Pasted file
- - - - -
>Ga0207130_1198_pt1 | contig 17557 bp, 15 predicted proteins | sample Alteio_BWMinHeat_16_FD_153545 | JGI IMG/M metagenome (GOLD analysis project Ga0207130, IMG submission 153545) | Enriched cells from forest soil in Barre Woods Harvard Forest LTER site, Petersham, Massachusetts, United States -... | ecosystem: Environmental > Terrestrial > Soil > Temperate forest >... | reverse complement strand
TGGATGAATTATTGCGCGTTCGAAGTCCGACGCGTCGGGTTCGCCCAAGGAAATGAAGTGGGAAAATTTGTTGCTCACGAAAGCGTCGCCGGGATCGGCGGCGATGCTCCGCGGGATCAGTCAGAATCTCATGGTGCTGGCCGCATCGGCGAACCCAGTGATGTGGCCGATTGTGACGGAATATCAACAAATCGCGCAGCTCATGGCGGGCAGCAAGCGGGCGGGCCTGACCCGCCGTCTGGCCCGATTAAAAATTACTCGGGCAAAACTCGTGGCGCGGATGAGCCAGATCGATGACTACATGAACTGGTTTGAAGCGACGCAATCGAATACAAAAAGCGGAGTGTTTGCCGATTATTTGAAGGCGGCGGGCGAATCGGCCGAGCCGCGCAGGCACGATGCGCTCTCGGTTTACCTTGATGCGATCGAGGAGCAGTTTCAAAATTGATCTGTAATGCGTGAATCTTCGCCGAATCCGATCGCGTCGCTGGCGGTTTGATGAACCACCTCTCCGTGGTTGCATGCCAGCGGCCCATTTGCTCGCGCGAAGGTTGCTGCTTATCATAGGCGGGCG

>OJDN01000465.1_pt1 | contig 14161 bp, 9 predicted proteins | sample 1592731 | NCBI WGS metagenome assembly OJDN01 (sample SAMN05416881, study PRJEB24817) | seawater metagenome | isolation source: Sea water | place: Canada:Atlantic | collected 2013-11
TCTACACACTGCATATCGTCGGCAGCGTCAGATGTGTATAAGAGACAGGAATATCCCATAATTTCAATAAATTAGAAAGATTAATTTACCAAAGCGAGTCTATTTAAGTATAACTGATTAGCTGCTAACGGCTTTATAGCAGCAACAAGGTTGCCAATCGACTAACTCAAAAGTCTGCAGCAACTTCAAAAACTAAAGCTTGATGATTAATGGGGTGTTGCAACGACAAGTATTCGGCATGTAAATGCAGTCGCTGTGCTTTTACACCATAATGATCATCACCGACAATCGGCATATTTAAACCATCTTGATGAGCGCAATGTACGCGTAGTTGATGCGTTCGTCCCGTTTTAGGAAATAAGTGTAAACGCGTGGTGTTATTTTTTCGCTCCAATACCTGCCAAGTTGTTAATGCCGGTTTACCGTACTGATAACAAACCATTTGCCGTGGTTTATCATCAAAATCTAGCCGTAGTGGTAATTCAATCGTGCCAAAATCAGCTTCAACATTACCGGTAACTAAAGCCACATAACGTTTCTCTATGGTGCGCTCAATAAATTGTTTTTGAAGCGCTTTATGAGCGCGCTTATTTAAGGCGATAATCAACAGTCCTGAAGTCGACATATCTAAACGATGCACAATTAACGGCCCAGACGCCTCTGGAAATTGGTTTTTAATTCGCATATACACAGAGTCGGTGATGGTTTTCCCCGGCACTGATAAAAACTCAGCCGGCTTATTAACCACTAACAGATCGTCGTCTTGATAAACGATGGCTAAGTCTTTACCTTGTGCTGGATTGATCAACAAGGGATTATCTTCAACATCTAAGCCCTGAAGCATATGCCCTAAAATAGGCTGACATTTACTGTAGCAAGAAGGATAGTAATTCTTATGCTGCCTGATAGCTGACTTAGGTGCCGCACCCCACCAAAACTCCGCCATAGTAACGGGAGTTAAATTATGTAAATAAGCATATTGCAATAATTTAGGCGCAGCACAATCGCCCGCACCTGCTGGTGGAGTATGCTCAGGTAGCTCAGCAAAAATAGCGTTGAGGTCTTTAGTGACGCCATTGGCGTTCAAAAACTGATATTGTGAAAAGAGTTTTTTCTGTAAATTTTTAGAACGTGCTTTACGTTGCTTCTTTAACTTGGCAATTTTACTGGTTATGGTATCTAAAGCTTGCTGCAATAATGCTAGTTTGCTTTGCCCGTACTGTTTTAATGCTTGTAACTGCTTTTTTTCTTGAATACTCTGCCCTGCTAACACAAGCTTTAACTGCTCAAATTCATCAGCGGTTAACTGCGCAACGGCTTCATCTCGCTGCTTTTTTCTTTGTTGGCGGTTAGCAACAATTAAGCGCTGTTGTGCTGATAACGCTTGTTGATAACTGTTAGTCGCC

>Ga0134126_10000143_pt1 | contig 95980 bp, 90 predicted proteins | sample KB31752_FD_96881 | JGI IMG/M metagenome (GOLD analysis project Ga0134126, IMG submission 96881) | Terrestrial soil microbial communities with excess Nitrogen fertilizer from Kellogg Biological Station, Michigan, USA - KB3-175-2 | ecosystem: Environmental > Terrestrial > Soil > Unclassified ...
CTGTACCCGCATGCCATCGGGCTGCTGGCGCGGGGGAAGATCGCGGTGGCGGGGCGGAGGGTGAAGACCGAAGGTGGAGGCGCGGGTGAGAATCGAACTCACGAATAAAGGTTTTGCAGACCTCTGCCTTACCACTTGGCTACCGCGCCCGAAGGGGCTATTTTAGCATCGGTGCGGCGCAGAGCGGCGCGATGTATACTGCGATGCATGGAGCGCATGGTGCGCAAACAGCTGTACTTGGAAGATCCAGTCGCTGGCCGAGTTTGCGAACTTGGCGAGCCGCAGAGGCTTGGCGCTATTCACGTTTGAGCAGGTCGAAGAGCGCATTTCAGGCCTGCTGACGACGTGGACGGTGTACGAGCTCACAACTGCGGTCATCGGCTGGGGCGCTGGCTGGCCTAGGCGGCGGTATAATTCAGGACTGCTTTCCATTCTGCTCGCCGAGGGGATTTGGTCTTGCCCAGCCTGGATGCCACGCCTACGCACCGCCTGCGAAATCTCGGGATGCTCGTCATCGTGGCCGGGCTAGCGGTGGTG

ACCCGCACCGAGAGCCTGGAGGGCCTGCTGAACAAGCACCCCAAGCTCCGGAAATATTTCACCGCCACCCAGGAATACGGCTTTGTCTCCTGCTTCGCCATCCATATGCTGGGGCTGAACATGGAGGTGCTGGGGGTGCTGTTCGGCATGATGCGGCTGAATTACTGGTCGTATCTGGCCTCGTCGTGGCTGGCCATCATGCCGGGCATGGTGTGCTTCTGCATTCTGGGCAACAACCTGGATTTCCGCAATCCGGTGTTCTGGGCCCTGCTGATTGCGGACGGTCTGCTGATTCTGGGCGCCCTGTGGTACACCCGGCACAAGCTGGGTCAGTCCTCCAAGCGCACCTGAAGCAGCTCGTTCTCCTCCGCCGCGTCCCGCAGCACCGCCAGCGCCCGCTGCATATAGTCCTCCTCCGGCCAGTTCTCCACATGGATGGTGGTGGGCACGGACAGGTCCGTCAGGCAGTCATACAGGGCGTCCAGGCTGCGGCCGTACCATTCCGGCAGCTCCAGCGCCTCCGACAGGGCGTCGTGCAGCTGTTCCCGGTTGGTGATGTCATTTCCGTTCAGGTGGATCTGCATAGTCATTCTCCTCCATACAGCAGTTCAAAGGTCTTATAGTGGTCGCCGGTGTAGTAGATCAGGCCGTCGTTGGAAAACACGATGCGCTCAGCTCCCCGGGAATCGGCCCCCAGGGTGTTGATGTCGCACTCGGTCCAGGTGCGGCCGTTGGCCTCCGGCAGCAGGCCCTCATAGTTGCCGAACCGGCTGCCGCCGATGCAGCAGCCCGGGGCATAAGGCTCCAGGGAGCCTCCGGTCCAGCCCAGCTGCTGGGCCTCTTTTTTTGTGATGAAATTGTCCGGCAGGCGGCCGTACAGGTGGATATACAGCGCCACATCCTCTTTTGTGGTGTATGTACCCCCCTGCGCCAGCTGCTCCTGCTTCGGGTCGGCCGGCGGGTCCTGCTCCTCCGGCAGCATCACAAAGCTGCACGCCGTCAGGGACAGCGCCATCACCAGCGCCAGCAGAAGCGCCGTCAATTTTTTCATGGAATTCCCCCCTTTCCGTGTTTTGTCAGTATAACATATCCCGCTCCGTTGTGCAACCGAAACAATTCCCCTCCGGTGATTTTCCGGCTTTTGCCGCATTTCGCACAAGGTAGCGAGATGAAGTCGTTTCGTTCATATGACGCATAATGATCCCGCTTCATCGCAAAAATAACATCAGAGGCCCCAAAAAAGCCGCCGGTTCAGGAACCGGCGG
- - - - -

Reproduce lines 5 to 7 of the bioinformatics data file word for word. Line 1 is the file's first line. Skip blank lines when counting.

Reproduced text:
>Ga0134126_10000143_pt1 | contig 95980 bp, 90 predicted proteins | sample KB31752_FD_96881 | JGI IMG/M metagenome (GOLD analysis project Ga0134126, IMG submission 96881) | Terrestrial soil microbial communities with excess Nitrogen fertilizer from Kellogg Biological Station, Michigan, USA - KB3-175-2 | ecosystem: Environmental > Terrestrial > Soil > Unclassified ...
CTGTACCCGCATGCCATCGGGCTGCTGGCGCGGGGGAAGATCGCGGTGGCGGGGCGGAGGGTGAAGACCGAAGGTGGAGGCGCGGGTGAGAATCGAACTCACGAATAAAGGTTTTGCAGACCTCTGCCTTACCACTTGGCTACCGCGCCCGAAGGGGCTATTTTAGCATCGGTGCGGCGCAGAGCGGCGCGATGTATACTGCGATGCATGGAGCGCATGGTGCGCAAACAGCTGTACTTGGAAGATCCAGTCGCTGGCCGAGTTTGCGAACTTGGCGAGCCGCAGAGGCTTGGCGCTATTCACGTTTGAGCAGGTCGAAGAGCGCATTTCAGGCCTGCTGACGACGTGGACGGTGTACGAGCTCACAACTGCGGTCATCGGCTGGGGCGCTGGCTGGCCTAGGCGGCGGTATAATTCAGGACTGCTTTCCATTCTGCTCGCCGAGGGGATTTGGTCTTGCCCAGCCTGGATGCCACGCCTACGCACCGCCTGCGAAATCTCGGGATGCTCGTCATCGTGGCCGGGCTAGCGGTGGTG

ACCCGCACCGAGAGCCTGGAGGGCCTGCTGAACAAGCACCCCAAGCTCCGGAAATATTTCACCGCCACCCAGGAATACGGCTTTGTCTCCTGCTTCGCCATCCATATGCTGGGGCTGAACATGGAGGTGCTGGGGGTGCTGTTCGGCATGATGCGGCTGAATTACTGGTCGTATCTGGCCTCGTCGTGGCTGGCCATCATGCCGGGCATGGTGTGCTTCTGCATTCTGGGCAACAACCTGGATTTCCGCAATCCGGTGTTCTGGGCCCTGCTGATTGCGGACGGTCTGCTGATTCTGGGCGCCCTGTGGTACACCCGGCACAAGCTGGGTCAGTCCTCCAAGCGCACCTGAAGCAGCTCGTTCTCCTCCGCCGCGTCCCGCAGCACCGCCAGCGCCCGCTGCATATAGTCCTCCTCCGGCCAGTTCTCCACATGGATGGTGGTGGGCACGGACAGGTCCGTCAGGCAGTCATACAGGGCGTCCAGGCTGCGGCCGTACCATTCCGGCAGCTCCAGCGCCTCCGACAGGGCGTCGTGCAGCTGTTCCCGGTTGGTGATGTCATTTCCGTTCAGGTGGATCTGCATAGTCATTCTCCTCCATACAGCAGTTCAAAGGTCTTATAGTGGTCGCCGGTGTAGTAGATCAGGCCGTCGTTGGAAAACACGATGCGCTCAGCTCCCCGGGAATCGGCCCCCAGGGTGTTGATGTCGCACTCGGTCCAGGTGCGGCCGTTGGCCTCCGGCAGCAGGCCCTCATAGTTGCCGAACCGGCTGCCGCCGATGCAGCAGCCCGGGGCATAAGGCTCCAGGGAGCCTCCGGTCCAGCCCAGCTGCTGGGCCTCTTTTTTTGTGATGAAATTGTCCGGCAGGCGGCCGTACAGGTGGATATACAGCGCCACATCCTCTTTTGTGGTGTATGTACCCCCCTGCGCCAGCTGCTCCTGCTTCGGGTCGGCCGGCGGGTCCTGCTCCTCCGGCAGCATCACAAAGCTGCACGCCGTCAGGGACAGCGCCATCACCAGCGCCAGCAGAAGCGCCGTCAATTTTTTCATGGAATTCCCCCCTTTCCGTGTTTTGTCAGTATAACATATCCCGCTCCGTTGTGCAACCGAAACAATTCCCCTCCGGTGATTTTCCGGCTTTTGCCGCATTTCGCACAAGGTAGCGAGATGAAGTCGTTTCGTTCATATGACGCATAATGATCCCGCTTCATCGCAAAAATAACATCAGAGGCCCCAAAAAAGCCGCCGGTTCAGGAACCGGCGG